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What is a Community Cat?

“Community Cats” is a term used to describe outdoor, unowned, free-roaming cats. These cats could be friendly, feral, adults, kittens, healthy, sick, altered and/or unaltered. They may or may not have a caregiver. By this definition, the only outdoor free-roaming cats who are not community cats are those who have an owner.  

Community Cats Face Many Challenges:

  • They must endure weather extremes such as cold and snow, heat and rain.
  • Community cats face starvation, infection and attacks by other animals.
  • Unfortunately, almost half of the kittens born outdoors die from disease, exposure or parasites before their first year.
  • Community cats face eradication by humans. Poison, trapping, gassing and steel leg-hold traps are all ways that humans—including some animal control and government agencies—try to kill off community cat populations.

If a community cat survives kittenhood, his average lifespan is less than two years if living on his own. If a cat is lucky enough to be in a colony that has a caretaker, he may reach 10 years. Community cats who live in a managed colony—a colony with a dedicated caretaker who provides spay/neuter services, regular feedings and proper shelter—can live a quite content life.

How to Help Community Kittens:

  • It is important to trap community kittens and, whenever possible, foster and socialize them until they are old enough to be adopted out. Whenever possible, kittens should continue to nurse until four weeks old—this can be done in captivity.
  • Do not let community kittens run loose in your house—they can hide in tiny spaces and are exceptionally difficult to find and catch. Confine the kittens in a dog crate, cat condo or cage with a small litter box, food, water and something snuggly to cuddle in.
  • Food is the key to socializing. Give the kittens a small amount of wet food by hand at least twice a day—eventually the kittens will associate your presence with food. For those who are wilder, start by offering baby food or wet food on a spoon through the cage.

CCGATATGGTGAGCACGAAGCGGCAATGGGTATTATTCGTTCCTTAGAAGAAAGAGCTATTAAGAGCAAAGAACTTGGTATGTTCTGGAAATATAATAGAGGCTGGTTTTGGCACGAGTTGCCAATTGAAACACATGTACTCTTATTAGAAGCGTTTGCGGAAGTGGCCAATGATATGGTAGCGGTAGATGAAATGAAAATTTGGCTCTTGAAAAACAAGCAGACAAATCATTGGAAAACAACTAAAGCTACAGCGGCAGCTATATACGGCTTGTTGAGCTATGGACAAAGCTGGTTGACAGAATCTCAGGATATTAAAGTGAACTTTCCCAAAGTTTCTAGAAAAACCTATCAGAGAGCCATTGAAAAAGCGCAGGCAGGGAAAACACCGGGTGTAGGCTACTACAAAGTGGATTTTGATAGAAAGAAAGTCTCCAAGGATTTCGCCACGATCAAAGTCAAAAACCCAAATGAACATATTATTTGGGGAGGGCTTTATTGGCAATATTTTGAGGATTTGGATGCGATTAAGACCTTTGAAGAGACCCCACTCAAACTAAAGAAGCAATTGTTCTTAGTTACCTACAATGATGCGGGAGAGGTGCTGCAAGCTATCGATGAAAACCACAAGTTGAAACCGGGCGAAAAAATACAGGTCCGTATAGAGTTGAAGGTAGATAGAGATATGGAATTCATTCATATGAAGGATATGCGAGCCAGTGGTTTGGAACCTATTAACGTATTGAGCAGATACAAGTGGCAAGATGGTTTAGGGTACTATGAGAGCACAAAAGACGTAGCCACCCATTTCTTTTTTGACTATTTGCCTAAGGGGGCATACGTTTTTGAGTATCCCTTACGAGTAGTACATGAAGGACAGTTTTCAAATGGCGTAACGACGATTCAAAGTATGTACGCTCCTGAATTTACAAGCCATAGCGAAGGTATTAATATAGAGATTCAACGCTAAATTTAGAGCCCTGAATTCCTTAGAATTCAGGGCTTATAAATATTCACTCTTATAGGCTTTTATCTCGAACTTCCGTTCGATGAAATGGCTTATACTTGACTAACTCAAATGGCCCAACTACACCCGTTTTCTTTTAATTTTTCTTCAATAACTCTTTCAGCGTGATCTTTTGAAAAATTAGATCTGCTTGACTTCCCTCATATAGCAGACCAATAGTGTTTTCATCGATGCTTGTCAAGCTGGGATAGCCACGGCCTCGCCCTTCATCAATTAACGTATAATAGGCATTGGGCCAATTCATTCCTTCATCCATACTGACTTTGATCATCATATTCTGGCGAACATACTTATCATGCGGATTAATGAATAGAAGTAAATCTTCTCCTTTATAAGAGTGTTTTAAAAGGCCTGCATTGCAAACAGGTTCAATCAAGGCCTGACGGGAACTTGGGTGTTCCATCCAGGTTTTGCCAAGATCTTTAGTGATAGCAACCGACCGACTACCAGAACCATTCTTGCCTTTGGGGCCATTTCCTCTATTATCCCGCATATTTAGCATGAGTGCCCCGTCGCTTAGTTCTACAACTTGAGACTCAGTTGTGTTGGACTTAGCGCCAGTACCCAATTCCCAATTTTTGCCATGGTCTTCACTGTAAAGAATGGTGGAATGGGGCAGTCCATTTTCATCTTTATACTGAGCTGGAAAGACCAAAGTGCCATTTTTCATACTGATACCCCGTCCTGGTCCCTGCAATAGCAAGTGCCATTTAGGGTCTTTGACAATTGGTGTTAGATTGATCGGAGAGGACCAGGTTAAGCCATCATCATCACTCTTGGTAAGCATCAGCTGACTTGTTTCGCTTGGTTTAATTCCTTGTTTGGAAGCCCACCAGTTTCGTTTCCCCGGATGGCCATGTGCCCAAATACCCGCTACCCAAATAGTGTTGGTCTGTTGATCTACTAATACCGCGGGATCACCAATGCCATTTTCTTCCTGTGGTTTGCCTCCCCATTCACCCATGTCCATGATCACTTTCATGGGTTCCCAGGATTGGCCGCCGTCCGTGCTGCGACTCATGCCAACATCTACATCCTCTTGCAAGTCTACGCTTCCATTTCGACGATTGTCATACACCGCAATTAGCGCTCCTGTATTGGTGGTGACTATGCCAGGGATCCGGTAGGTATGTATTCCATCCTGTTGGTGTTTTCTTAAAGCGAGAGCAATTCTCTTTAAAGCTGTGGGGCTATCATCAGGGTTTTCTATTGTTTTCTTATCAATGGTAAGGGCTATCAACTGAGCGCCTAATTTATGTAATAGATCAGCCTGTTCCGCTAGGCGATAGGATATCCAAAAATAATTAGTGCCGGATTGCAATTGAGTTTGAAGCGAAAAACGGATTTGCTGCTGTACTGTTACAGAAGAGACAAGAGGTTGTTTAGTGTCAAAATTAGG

• Younger and less wild kittens can be picked up right away. Make a kitty burrito by wrapping a kitten in a towel, allowing her head to stick out. Once the kittens no longer run away from you but instead come toward you seeking to be fed, held and petted, you can confine them to a small room.  
  • Be sure to expose the kitten to a variety of people.


While GRI strives to support robust adoption programs for cats, it is a fact that WAY TOO many cats who have no home remain at risk across the Northern Neck. Community cats exist because of generations of human action and inaction; therefore, humanely addressing the needs of these cats and implementing programs which help prevent their reproduction, are the responsibility of the communities in which they live.  GRI and many animal welfare organizations like ASPCA encourages cat advocates, animal shelters and rescues, local government officials and the public to work together, and believes that lawful TNR programs, are a humane and effective approach for managing and controlling community cat populations.



PO Box 257 •  Kilmarnock, VA 22482  •  (804) 480-2066 •  garfieldsrescue [ at ]